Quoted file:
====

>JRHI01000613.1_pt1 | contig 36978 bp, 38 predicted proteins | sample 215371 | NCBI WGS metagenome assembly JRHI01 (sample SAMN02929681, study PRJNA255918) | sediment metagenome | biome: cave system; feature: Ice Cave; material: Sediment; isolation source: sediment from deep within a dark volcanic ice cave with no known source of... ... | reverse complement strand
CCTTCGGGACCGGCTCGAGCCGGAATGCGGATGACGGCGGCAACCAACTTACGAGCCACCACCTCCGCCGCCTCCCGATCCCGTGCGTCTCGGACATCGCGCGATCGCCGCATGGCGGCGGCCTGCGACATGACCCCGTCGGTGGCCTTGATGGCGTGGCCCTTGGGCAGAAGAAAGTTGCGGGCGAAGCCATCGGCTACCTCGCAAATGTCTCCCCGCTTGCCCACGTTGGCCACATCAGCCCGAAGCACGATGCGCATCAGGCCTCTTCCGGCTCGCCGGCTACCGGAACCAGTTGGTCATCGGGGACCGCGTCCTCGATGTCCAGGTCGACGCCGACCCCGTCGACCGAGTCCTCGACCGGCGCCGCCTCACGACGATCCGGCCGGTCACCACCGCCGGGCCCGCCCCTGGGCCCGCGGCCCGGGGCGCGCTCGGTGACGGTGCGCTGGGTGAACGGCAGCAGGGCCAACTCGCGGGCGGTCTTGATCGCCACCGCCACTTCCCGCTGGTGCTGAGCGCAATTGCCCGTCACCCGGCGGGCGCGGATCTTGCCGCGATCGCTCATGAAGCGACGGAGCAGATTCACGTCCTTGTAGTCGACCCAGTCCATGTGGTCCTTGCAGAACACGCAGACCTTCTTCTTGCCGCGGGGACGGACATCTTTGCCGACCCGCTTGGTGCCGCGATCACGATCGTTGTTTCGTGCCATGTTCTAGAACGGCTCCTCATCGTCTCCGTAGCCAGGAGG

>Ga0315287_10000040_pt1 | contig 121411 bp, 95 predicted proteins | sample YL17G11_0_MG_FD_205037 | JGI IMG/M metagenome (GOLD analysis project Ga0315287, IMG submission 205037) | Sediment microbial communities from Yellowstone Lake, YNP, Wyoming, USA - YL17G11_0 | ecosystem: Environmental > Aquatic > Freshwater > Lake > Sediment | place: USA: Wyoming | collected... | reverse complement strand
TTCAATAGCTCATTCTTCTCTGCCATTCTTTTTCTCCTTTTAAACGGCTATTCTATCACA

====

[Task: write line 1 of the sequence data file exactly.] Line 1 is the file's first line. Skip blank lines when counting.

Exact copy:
>JRHI01000613.1_pt1 | contig 36978 bp, 38 predicted proteins | sample 215371 | NCBI WGS metagenome assembly JRHI01 (sample SAMN02929681, study PRJNA255918) | sediment metagenome | biome: cave system; feature: Ice Cave; material: Sediment; isolation source: sediment from deep within a dark volcanic ice cave with no known source of... ... | reverse complement strand